George Whalin
Guest
George Whalin
13 years 4 months ago

To designate a year as “the year of the existing customer” and suddenly pay more attention to those customers is either naive or the sign of a very unsuccessful retailer. Savvy retailers have always understood the value of an existing customer and have treated that customer accordingly.

For many, many years, retailing has been one of America’s most competitive businesses. Successful retailers know that building a larger and larger group of highly satisfied, loyal customers is the key to success in a competitive marketplace. It is only logical that having a large group of highly satisfied, loyal customers is also the key to success in a bad economy and down market.

John Crossman
Guest
John Crossman
13 years 4 months ago

Yes! Customer service must make a comeback for retailers to survive. There is way too much competition and retailers need to make sure their customers keep coming back. Training employees will be the challenge but they now have an advantage with many employees being so thankful to have a job.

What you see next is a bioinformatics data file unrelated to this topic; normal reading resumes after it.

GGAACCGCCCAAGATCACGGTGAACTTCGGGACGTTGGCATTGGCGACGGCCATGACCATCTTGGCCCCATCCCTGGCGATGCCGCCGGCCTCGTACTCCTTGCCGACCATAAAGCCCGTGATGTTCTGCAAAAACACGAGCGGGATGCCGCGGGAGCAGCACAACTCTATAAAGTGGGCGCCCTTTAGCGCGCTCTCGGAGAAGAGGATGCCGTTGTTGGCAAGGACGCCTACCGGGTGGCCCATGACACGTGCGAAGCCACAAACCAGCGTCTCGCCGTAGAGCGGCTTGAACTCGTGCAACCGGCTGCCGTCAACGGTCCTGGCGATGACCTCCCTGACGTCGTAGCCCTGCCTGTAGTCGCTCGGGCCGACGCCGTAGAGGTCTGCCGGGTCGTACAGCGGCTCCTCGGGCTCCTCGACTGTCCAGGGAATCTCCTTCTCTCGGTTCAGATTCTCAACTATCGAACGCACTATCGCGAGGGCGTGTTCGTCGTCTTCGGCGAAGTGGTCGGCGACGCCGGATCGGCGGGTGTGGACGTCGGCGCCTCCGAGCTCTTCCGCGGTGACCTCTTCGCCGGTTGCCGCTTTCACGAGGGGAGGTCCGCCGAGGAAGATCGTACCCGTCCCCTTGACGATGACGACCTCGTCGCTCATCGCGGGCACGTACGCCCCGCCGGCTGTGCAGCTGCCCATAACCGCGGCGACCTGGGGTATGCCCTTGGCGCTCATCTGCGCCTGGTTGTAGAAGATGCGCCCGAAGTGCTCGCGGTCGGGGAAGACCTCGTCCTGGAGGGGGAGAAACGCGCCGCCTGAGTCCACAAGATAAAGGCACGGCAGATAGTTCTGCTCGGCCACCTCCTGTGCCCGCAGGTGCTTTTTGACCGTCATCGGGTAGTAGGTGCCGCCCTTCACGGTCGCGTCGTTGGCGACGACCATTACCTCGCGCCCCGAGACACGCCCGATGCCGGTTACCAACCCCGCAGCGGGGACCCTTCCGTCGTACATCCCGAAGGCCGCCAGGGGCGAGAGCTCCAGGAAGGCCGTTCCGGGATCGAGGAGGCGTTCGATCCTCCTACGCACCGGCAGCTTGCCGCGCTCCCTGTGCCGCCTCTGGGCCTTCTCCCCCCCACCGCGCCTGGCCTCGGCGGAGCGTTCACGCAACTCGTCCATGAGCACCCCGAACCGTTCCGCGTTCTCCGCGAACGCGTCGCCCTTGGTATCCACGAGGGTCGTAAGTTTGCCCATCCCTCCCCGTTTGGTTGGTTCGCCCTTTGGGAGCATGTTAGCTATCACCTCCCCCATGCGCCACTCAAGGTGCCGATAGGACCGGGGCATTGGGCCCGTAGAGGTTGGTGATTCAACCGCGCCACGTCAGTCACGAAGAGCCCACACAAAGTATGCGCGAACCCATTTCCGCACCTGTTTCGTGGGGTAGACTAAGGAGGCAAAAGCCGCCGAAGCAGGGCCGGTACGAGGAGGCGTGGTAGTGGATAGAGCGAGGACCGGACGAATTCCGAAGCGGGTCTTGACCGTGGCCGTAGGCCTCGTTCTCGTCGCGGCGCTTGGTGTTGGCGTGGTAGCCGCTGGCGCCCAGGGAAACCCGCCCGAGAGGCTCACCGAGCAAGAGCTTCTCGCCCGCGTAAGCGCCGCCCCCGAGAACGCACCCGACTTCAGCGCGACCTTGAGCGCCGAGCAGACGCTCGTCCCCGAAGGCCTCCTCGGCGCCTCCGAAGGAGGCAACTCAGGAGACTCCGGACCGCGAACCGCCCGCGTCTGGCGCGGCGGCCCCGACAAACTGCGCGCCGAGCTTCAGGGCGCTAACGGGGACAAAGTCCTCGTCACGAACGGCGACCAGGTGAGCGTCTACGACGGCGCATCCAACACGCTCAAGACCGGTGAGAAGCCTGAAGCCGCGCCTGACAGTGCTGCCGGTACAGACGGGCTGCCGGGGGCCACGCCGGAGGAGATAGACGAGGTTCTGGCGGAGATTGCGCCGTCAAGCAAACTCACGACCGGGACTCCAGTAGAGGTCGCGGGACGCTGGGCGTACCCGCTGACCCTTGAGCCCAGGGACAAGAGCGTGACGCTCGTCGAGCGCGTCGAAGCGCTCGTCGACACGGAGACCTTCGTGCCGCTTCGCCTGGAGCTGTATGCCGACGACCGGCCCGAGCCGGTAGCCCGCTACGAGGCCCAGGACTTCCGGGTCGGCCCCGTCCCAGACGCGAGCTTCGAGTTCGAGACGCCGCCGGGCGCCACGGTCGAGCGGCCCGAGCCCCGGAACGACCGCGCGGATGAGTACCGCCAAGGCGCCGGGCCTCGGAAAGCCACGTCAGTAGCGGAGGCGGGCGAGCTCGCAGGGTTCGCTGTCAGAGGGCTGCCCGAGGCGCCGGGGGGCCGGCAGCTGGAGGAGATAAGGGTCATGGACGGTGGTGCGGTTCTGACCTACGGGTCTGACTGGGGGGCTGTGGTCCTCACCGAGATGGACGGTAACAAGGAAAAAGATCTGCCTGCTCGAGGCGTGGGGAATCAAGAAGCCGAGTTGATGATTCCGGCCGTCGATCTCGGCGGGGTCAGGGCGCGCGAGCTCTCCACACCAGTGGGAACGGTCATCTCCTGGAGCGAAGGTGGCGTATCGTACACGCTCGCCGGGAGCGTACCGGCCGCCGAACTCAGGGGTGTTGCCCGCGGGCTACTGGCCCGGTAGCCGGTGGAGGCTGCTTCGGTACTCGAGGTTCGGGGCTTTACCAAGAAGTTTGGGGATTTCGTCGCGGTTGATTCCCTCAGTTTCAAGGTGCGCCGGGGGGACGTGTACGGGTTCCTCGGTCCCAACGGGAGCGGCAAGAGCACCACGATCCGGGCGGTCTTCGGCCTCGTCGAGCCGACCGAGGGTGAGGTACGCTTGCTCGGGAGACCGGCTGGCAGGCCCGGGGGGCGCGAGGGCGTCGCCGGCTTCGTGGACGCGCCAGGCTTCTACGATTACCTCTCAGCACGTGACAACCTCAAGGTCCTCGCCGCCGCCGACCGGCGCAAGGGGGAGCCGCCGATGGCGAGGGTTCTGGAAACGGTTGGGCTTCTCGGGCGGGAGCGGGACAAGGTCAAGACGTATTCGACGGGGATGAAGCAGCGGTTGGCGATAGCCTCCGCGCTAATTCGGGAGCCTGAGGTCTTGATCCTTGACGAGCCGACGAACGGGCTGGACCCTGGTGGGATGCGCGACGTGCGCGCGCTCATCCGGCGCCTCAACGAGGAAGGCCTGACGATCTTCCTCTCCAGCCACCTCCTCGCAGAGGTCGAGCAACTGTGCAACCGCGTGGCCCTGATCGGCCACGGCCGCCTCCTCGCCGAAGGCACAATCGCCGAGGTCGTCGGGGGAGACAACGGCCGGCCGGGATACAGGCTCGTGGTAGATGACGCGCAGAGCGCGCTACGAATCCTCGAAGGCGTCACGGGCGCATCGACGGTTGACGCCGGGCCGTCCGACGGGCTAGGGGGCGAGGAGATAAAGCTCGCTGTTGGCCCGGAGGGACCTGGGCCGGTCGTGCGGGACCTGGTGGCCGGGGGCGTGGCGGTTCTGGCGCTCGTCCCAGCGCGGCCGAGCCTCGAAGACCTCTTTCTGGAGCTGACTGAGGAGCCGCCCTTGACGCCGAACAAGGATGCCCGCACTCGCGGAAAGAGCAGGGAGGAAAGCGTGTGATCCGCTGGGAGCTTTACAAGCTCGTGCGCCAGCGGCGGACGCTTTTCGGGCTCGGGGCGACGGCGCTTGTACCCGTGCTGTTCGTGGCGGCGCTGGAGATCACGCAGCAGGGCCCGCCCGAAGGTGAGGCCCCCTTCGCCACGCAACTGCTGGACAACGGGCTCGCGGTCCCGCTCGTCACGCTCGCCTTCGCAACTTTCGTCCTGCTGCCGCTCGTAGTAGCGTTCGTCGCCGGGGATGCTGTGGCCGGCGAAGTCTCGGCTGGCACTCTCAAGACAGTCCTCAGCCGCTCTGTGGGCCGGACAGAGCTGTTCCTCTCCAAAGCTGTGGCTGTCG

Cathy Hotka
Guest
13 years 4 months ago

Nikki’s piece was very interesting. Question: how many retailers have a chief customer officer?

M. Jericho Banks PhD
Guest
M. Jericho Banks PhD
13 years 4 months ago
I’m going to renew a rant I’ve ranted previously regarding customer attraction and retention in the supermarket bidness. Supermarket employees often shop in competitors’ stores, and research suggests that this purchase behavior influences the shopping habits of members of their extended families, friends, and neighbors. So, why don’t supermarkets take a page out of the operating manuals of other retailers and offer an employee discount? Yes, I know that the margins are razor-thin in the grocery bidness, I was raised in the industry. And yes, I realize that employees will try to use their discounts to feed half the neighborhood if their purchases aren’t controlled in some way. But think of it this way: Merchants must first convince their own employees that their product or service is the best. Nothing is more demoralizing than learning your employees are shopping elsewhere, and it’s the most powerful anti-business testimony extant. This happens all the time among grocery employees, and their employers rarely if ever take steps to stop it. It would be so easy, simply providing employee… Read more »